*w*and pays

_{i}*p*to be vaccinated, then

*x*=

_{i}*w*–

_{i}*p*. Individual

*i*’s private benefit from vaccination is a function

*v*(

_{i}*q*), which is defined as the most money that

*i*would be willing to pay to be vaccinated. Thus

*v*(

_{i}*q*) is implicitly defined by the equationAlthough the method generalizes easily to heterogeneous populations, as we will see in the otitis media example, for now consider the special case where consumers have identical utility functions of the formWhen utility is of the form in Eq.

**2**, it follows from Eq.

**1**thatIf individuals must pay a price

*c*for vaccination, they will prefer to be vaccinated if and only if the private benefits

*v*(

*q*) of vaccination exceed the private cost

*c*.

Assume that the total cost of vaccinating a fraction *q* of the population is *C*(*q N*). In this case, the efficient level of *q* is that which maximizes the sum of individual utilities subject to the constraint that total consumption of goods equals the sum of individual wealths minus total resource costs of vaccinations. This sum is equal to the sum of the utilities of all of the vaccinated individuals plus the sum of the utilities of the unvaccinated, which isIt follows that the efficient level of vaccination *q _{e}* is that which maximizesIf we differentiate expression

**4**with respect to

*q*and divide by

*N*, we have the following first-order necessary condition for efficiency:Let us defineThus,

*X*(

*q*) measures the marginal value to the population of the indirect effects of vaccination. This is the externality generated by vaccinating a single individual. Note that it is composed of two terms: the ∂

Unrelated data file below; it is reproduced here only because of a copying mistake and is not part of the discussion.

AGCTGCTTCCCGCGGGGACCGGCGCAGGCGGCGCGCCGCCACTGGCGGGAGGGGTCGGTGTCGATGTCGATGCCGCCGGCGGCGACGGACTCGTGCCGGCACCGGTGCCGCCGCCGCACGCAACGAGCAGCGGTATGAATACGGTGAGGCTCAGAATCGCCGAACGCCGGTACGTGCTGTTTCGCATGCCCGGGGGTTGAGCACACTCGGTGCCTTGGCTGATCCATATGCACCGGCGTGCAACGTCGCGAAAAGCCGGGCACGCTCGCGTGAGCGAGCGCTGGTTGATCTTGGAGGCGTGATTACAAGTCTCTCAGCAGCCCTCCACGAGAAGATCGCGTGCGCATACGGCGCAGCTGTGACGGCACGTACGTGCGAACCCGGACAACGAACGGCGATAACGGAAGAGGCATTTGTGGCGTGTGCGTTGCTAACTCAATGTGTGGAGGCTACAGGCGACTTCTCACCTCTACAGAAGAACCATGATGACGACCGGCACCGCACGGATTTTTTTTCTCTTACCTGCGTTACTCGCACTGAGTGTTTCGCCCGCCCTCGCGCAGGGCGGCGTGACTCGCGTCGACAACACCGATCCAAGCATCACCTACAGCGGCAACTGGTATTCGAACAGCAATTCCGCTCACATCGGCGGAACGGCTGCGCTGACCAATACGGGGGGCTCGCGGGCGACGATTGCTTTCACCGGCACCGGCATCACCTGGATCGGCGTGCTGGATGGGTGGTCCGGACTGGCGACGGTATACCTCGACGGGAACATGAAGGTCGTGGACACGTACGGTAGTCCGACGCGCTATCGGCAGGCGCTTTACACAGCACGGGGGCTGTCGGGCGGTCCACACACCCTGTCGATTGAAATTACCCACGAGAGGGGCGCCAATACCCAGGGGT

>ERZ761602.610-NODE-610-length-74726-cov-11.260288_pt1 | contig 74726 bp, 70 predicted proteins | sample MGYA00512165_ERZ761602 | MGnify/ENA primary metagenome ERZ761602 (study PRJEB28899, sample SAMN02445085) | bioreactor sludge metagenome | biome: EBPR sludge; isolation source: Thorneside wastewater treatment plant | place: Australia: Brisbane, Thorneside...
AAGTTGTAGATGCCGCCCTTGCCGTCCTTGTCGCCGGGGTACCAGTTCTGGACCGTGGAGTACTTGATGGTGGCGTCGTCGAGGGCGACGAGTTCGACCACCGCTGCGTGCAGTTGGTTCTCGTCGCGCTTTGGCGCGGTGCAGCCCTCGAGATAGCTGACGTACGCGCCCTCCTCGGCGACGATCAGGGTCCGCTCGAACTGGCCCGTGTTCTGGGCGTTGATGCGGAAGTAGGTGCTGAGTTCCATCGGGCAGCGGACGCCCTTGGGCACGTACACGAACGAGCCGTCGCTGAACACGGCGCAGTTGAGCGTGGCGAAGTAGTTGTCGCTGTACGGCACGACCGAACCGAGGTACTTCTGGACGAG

*h*(1,

*q*)/∂

*q*term reflects the effect of treating one additional individual on the other treated individuals, and the ∂

*h*(0,

*q*)/∂

*q*term reflects the effect of treating one additional individual on the untreated individuals. In the remainder of this paper, we look at how these terms operate for four illustrative diseases. For tetanus, both terms are zero and no externalities are generated. For measles vaccination, which generates a positive externality for the unvaccinated (but not the vaccinated), the ∂

*h*(1,

*q*)/∂

*q*is zero and the ∂

*h*(0,

*q*)/∂

*q*is negative. For antibiotic treatment of otitis media, which generates a negative externality for the other treated individuals (but not the untreated), the ∂

*h*(1,

*q*)/∂

*q*is positive and the ∂

*h*(0,

*q*)/∂

*q*is zero. For antiviral treatment of pandemic flu, which generates both positive and negative externalities, both terms are nonzero.

Suppose that individuals are required to pay the marginal cost of their vaccination. Because the private benefit of vaccination is *v*(*q*), the equilibrium level of vaccination will be *q _{p}* such that

*v*(

*q*) =

_{p}*C*′(